Virgin Atlantic: March 17
Virgin Atlantic is due to restart its flying program to and from Israel on March 17. From this date, the British airline will resume its once-daily VS453/4 service linking London Heathrow with Tel Aviv using Boeing 787-9 Dreamliners. However, the carrier confirmed to Skift that its second daily summer seasonal service to Tel Aviv (Flight VS457 and VS458) is currently not scheduled to operate this year. A Virgin Atlantic spokesperson said: “The situation remains dynamic, so we’ll keep our flying program under constant review”.
Passengers booked on Virgin’s Tel Aviv services which are due to operate and want to amend flight dates or no longer wish to travel can request a refund or rebook for another travel date with no additional fees until March 31, 2024. Full details can be found here.
Delta Air Lines: March 29
Delta has confirmed to Skift that its service between New York JFK and Tel Aviv is currently due to resume from March 29. The daily flight will be operated by the Airbus A330-900neo – the newest long-haul plane in the Delta fleet. Until this time, the Delta website offers alternative nonstop options with partner El Al, and from mid-March, connections in London with fellow SkyTeam alliance member Virgin Atlantic.
British Airways: March 31
British Airways has told Skift that following its latest assessment, flights to and from Tel Aviv will be suspended up to and including March 30. From March 31, the airline is offering a double-daily service between London Heathrow and Tel Aviv, operated by its Boeing 787 Dreamliners. If realized, BA’s resumption will mean all three major UK airlines will have restarted their Tel Aviv services by the end of March.
Emirates: April 1
A relative newcomer to the Israeli market, Emirates only started flying between Dubai and Tel Aviv in June 2022. This followed an improvement in diplomatic relations between Israel and the UAE. However, just over a year later, the carrier canceled the route following the start of the war. This was in contrast with fellow UAE carriers Etihad Airways and flydubai who have continued to operate throughout the conflict.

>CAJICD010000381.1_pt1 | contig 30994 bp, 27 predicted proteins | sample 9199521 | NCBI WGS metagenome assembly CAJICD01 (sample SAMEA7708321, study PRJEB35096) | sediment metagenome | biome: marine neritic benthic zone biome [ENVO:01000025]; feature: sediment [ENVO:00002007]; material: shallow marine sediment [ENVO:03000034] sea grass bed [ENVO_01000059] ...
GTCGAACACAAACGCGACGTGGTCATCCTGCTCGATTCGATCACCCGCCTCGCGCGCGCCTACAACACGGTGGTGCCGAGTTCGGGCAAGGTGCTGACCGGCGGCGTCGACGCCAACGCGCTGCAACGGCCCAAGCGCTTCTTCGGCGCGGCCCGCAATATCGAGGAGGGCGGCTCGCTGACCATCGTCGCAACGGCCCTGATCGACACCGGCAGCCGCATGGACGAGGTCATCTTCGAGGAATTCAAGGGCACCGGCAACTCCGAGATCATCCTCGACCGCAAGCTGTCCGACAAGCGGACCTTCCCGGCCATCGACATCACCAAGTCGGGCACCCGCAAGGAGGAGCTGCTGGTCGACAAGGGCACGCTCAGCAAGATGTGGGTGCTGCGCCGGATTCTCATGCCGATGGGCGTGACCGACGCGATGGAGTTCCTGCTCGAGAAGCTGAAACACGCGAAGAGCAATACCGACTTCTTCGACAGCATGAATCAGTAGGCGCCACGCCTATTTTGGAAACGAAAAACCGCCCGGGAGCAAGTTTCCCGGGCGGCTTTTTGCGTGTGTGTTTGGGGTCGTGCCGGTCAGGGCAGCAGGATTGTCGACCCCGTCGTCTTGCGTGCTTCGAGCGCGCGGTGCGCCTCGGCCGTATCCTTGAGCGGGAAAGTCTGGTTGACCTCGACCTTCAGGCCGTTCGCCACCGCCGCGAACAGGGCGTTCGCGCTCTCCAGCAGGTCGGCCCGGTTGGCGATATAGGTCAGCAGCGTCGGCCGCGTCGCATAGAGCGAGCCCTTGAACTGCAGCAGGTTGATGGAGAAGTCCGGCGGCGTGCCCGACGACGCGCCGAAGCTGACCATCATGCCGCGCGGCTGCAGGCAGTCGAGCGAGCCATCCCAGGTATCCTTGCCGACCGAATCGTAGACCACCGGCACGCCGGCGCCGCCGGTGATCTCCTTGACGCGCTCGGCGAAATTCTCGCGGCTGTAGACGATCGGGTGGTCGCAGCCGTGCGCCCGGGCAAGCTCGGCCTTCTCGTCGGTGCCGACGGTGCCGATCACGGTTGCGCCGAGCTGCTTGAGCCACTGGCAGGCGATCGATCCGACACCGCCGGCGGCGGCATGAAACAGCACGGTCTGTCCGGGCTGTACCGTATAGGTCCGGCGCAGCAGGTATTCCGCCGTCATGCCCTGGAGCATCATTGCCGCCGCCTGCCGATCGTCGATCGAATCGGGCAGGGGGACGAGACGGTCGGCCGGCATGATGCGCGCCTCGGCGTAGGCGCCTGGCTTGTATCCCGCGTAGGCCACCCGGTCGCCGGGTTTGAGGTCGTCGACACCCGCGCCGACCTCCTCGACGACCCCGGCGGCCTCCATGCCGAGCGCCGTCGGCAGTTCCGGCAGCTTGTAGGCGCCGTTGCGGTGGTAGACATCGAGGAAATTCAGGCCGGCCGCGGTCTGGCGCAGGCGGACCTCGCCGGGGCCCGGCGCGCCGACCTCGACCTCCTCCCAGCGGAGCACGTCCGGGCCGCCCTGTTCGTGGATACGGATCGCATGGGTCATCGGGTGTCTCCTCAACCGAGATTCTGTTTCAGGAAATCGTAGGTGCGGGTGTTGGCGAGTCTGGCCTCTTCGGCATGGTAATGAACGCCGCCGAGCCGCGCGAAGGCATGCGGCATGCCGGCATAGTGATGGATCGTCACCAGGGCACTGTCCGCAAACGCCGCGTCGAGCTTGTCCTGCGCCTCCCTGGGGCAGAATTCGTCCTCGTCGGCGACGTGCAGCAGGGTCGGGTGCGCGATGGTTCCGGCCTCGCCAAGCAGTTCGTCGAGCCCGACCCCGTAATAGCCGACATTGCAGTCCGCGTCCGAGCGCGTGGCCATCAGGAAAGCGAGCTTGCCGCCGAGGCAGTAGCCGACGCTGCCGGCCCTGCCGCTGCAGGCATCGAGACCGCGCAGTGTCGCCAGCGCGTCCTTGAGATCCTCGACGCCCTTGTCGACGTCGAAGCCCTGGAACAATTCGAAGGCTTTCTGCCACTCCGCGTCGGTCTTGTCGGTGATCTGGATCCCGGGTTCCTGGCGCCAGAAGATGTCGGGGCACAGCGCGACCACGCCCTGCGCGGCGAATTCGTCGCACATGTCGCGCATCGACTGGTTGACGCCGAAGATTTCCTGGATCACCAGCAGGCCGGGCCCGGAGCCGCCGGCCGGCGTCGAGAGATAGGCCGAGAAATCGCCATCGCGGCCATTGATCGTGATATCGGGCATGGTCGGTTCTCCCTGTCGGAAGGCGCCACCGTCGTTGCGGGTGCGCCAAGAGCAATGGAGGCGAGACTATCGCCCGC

Emirates now appears to be restarting its link to Tel Aviv with flights available to book from April 1. It’ll be a phased re-entry to the market, with just one daily flight instead of the previous two, operated by the Boeing 777-300ER.
American Airlines: April 4?
American Airlines has removed all flights to and from Tel Aviv from sale until April 4. After this date, the oneworld alliance carrier has options to book aboard its daily service between New York JFK and Tel Aviv. This is usually operated by the Boeing 777-200. AA says customers who bought tickets before October 6, 2023, and are scheduled to travel before March 29, 2024, are eligible for a fee-free change of flights if they fly before the end of April. Full terms and conditions can be found on the AA travel alert website.
Air Canada: April 8?
Air Canada says it will “resume operations to Tel Aviv as soon as the situation stabilizes.” Before the start of the conflict, the airline flew to Israel from two major Canadian hubs. At the time of writing, the earliest date available to book Toronto-Tel Aviv is April 8, while Montreal-Tel Aviv is May 1. Both routes are rostered with Boeing 787-8 Dreamliners.
In line with many other major carriers, Air Canada is offering passengers who were due to fly before February 29, 2024 options to change dates free of charge to another between now and April 30, 2024 subject to availability. Connections with Star Alliance partners such as Lufthansa are also available.
Have Any Airlines Kept Flying Throughout?
Although the security situation in and around Israeli airspace deteriorated following the October attacks, authorities continued to allow commercial flights at the airline’s discretion. Along with flag carrier El Al, local firms Arkia Israeli Airlines and Israir Airlines have maintained most of their international scheduled network during the war. A small band of international airlines have also kept flying including Etihad Airways from Abu Dhabi and Ethiopian Airlines from Addis Ababa.
The above dates and information are correct as of January 15, 2024, however, travelers are advised to check with their airline for the latest details and monitor government advice.